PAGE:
San Marino: Truth Knowledge And The History Of

(THIS ARTICLE IS COURTESY OF THE CIA FACT BOOK)

 

San Marino

Introduction The third smallest state in Europe (after the Holy See and Monaco), San Marino also claims to be the world’s oldest republic. According to tradition, it was founded by a Christian stonemason named Marinus in A.D. 301. San Marino’s foreign policy is aligned with that of Italy; social and political trends in the republic also track closely with those of its larger neighbor.
History According to tradition, Saint Marinus left the island of Rab in Croatia with his lifelong friend Leo and went to the town of Rimini as a mason. After persecution because of his Christian sermons, he escaped to the nearby Monte Titano, where he built a small church and thus founded what is now the city and the state of San Marino. The official date of foundation of the Republic is 3 September 301.

By the mid-5th century, a community was formed; because of its relatively inaccessible location and its poverty, it has succeeded, with a few brief interruptions, in maintaining its independence. In 1631 its independence was recognized by the Papacy.

During the early phase of the Italian unification process in the 19th century, San Marino served as a refuge for numerous persons who were persecuted because of their support for the unification. In memory of this support, Giuseppe Garibaldi accepted the wish of San Marino not to be incorporated into the new Italian state. Napoleon refused to take the country. When asked why, he allegedly commented, “Why? It’s a model republic!”

The government of San Marino made United States President Abraham Lincoln an honorary citizen. He wrote in reply, saying that the republic proved that “government founded on republican principles is capable of being so administered as to be secure and enduring.”

In World War I, Italy declared war on Austria-Hungary on 23 May 1915. San Marino declared war on Austria-Hungary on 3 June 1915.

During WWII, San Marino initially declared war on Britain. Then when Italy surrendered San Marino declared neutrality. September 21, 1944 San Marino declared war on Germany.

The head of state is a committee (council) of two captains-regent. San Marino also had the world’s first democratically-elected communist government, which held office between 1945 and 1957.

San Marino was the world’s smallest republic from 301 to 1968, until Nauru gained independence.

San Marino became a member of the Council of Europe in 1988 and of the United Nations in 1992. It is not a member of the European Union.

Geography Location: Southern Europe, an enclave in central Italy
Geographic coordinates: 43 46 N, 12 25 E
Map references: Europe
Area: total: 61.2 sq km
land: 61.2 sq km
water: 0 sq km
Area – comparative: about one third times the size of Washington, DC
Land boundaries: total: 39 km
border countries: Italy 39 km
Coastline: 0 km (landlocked)
Maritime claims: none (landlocked)
Climate: Mediterranean; mild to cool winters; warm, sunny summers
Terrain: rugged mountains
Elevation extremes: lowest point: Torrente Ausa 55 m
highest point: Monte Titano 755 m
Natural resources: building stone
Land use: arable land: 16.67%
permanent crops: 0%
other: 83.33% (2005)
Irrigated land: NA
Natural hazards: NA
Environment – current issues: NA
Environment – international agreements: party to: Biodiversity, Climate Change, Desertification, Whaling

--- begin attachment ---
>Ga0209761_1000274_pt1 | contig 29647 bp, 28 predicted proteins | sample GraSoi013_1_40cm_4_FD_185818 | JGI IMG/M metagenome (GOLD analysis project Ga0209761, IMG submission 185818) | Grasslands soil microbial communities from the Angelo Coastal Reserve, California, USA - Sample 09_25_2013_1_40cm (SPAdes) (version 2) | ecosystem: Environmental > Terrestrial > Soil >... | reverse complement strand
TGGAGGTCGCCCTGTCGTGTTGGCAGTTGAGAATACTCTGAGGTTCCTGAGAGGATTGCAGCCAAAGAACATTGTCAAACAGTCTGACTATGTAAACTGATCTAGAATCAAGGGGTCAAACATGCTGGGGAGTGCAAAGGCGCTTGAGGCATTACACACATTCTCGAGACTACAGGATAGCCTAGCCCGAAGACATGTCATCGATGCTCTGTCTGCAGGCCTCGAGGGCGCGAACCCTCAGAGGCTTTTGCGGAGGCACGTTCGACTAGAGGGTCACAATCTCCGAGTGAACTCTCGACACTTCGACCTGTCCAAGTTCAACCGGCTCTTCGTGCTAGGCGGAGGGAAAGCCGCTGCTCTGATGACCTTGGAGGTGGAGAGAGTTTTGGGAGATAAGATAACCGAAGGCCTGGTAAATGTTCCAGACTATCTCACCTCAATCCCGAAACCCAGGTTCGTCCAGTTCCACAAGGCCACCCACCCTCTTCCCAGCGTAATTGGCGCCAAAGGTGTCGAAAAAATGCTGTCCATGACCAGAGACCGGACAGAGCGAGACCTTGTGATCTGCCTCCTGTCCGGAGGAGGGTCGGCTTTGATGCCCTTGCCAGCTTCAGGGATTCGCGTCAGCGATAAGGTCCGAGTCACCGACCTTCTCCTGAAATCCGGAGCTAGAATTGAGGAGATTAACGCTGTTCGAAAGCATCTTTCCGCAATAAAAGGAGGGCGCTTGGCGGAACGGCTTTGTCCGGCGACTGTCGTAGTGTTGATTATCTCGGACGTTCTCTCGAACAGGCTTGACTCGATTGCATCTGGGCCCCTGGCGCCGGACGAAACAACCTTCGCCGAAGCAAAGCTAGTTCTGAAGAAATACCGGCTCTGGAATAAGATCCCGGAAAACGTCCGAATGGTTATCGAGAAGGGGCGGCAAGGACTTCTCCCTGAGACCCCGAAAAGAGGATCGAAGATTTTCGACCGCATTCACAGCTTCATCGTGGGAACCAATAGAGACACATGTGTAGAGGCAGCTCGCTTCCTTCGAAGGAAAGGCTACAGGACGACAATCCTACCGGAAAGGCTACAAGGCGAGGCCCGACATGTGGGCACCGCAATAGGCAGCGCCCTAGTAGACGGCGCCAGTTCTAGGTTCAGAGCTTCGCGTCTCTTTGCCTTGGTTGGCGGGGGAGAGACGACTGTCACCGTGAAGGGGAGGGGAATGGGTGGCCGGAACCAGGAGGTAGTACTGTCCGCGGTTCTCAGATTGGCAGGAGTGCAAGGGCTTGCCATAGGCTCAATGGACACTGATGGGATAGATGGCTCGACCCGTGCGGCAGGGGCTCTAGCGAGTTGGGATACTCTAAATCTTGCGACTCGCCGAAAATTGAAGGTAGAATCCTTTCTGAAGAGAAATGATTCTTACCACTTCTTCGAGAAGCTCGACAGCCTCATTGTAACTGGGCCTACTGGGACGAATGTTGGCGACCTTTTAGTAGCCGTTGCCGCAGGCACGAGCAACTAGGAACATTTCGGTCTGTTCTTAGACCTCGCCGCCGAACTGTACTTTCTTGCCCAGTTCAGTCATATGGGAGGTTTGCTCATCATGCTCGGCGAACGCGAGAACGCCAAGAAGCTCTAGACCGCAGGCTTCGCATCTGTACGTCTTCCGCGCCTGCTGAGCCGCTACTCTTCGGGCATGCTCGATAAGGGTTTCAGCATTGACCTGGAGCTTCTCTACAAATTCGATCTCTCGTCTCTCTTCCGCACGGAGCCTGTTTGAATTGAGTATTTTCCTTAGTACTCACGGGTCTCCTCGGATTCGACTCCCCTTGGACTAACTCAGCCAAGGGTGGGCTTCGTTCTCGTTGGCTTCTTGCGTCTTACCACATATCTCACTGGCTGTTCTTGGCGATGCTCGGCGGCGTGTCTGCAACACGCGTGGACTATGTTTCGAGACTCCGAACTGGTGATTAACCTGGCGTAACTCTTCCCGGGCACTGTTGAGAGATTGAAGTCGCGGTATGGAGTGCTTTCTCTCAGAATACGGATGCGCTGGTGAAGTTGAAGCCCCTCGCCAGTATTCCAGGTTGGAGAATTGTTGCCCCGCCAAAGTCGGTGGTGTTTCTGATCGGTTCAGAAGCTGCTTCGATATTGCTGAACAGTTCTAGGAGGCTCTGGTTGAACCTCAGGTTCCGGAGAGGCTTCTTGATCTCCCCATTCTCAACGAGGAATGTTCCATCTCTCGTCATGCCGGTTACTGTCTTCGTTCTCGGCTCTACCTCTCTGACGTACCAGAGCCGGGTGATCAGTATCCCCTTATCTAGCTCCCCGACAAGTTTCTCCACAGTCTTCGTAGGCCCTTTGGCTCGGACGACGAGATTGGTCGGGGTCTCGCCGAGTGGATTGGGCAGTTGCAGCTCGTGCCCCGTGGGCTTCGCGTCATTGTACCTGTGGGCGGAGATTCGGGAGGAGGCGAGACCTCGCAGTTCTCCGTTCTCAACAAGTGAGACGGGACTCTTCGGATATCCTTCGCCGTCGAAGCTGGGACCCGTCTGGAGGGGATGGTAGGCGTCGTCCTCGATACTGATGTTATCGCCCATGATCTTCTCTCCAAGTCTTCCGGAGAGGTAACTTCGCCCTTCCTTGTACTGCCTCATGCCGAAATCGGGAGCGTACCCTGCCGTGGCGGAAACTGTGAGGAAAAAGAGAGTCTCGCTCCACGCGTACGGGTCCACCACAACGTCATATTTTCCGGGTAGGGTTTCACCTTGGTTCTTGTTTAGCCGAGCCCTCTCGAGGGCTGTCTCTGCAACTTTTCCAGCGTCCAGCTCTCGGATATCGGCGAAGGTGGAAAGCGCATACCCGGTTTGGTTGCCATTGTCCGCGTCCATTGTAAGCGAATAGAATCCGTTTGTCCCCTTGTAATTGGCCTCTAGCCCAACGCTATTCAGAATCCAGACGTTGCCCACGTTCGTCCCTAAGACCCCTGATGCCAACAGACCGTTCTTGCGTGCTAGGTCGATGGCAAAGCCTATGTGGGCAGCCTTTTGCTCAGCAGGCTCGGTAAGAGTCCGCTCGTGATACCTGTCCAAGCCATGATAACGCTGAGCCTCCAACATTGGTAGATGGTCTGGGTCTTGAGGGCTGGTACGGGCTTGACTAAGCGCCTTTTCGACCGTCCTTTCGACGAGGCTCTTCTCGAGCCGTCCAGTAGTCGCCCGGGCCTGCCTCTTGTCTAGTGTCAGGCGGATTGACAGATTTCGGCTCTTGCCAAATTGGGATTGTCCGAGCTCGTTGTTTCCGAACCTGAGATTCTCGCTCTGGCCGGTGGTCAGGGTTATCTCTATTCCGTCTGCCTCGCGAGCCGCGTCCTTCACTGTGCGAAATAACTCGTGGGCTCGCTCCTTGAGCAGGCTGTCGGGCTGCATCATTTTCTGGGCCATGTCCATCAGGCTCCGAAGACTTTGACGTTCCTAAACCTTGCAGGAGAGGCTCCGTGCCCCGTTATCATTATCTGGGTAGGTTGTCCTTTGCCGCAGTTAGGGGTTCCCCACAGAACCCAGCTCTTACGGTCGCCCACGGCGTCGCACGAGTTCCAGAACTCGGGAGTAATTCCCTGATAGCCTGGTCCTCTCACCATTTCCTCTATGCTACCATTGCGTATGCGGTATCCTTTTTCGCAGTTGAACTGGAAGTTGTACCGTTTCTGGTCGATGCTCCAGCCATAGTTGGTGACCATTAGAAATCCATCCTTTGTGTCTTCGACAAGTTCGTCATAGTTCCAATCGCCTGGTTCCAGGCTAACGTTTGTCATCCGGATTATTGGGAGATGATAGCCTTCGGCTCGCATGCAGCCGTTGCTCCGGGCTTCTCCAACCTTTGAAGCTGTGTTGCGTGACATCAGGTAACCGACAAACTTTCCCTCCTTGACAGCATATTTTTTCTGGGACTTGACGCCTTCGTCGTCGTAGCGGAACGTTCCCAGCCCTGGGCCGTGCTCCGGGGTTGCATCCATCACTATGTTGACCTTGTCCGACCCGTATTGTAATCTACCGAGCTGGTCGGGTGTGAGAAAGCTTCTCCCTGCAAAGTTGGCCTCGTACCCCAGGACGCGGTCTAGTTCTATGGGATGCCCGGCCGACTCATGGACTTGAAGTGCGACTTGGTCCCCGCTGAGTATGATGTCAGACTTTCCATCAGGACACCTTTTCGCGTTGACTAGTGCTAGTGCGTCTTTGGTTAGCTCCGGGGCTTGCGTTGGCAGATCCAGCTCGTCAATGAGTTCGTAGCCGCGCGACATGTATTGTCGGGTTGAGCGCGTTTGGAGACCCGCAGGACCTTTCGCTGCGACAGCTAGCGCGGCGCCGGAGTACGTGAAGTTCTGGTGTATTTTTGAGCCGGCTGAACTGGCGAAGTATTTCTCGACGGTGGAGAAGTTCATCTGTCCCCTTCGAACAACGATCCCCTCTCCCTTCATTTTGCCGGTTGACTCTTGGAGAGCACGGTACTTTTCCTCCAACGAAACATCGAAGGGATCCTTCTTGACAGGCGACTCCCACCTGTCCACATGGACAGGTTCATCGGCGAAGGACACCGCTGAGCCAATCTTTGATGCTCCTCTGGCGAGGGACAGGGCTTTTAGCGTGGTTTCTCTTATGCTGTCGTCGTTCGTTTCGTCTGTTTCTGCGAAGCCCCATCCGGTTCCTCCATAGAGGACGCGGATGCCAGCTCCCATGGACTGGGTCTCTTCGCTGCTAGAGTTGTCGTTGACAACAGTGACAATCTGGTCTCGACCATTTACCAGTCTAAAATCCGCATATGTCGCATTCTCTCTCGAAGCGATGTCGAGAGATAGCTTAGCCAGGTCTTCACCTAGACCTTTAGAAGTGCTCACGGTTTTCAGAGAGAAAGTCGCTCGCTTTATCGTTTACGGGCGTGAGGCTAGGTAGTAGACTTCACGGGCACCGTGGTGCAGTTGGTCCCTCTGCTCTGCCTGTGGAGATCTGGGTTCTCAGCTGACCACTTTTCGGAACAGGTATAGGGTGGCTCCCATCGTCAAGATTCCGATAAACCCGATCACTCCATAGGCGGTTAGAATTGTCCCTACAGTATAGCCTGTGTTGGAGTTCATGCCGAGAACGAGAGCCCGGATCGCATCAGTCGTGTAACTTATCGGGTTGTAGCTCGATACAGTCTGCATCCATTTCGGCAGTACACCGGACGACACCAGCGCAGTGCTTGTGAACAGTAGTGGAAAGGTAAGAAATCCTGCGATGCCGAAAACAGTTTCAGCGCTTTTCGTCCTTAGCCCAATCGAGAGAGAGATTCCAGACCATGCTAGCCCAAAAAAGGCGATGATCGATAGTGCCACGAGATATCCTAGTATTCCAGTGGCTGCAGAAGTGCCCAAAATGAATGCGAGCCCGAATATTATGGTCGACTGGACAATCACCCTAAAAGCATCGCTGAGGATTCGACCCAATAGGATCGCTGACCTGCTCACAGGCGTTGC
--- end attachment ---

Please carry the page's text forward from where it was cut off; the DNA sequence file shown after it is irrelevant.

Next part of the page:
signed, but not ratified: Air Pollution
Geography – note: landlocked; smallest independent state in Europe after the Holy See and Monaco; dominated by the Apennines
Politics The politics of San Marino takes place in a framework of a parliamentary representative democratic republic, whereby the Captains Regent are the heads of state, and of a pluriform multi-party system. Executive power is exercised by the government. Legislative power is vested in both the government and the Grand and General Council. The judiciary is independent of the executive and the legislature.

San Marino was originally led by the Arengo, initially formed with the heads of each family. In the 13th century, power was given to the Great and General Council. In 1243, the first two Captains Regent were nominated by the Council. This method of nomination is still in use today, as of 2008.

The legislature of the republic is the Grand and General Council (Consiglio grande e generale). The Council is a unicameral legislature which has 60 members with elections occurring every 5 years under a proportional representation system in all nine administrative districts. These districts (townships) correspond to the old parishes of the republic. Citizens eighteen years or older are eligible to vote. Besides general legislation, the Grand and General Council approves the budget and elects the Captains Regent, the State Congress (composed of 10 Secretaries with executive power), the Council of Twelve (which forms the judicial branch during the period of legislature of the Council), the Advising Commissions, and the Government Unions. The Council also has the power to ratify treaties with other countries. The Council is divided into five different Advising Commissions consisting of 15 councilors which examine, propose, and discuss the implementation of new laws that are on their way to being presented on the floor of the Council. Every 6 months, the Council elects two Captains Regent to be the heads of state. The Regents are chosen from opposing parties so there is a balance of power. They serve a 6-month term. The investiture of the Captains Regent takes place on 1 April and 1 October in every year. Once this term is over, citizens have 3 days in which to file complaints about the Captains’ activities. If they warrant it, judicial proceedings against the ex-head(s) of state can be initiated.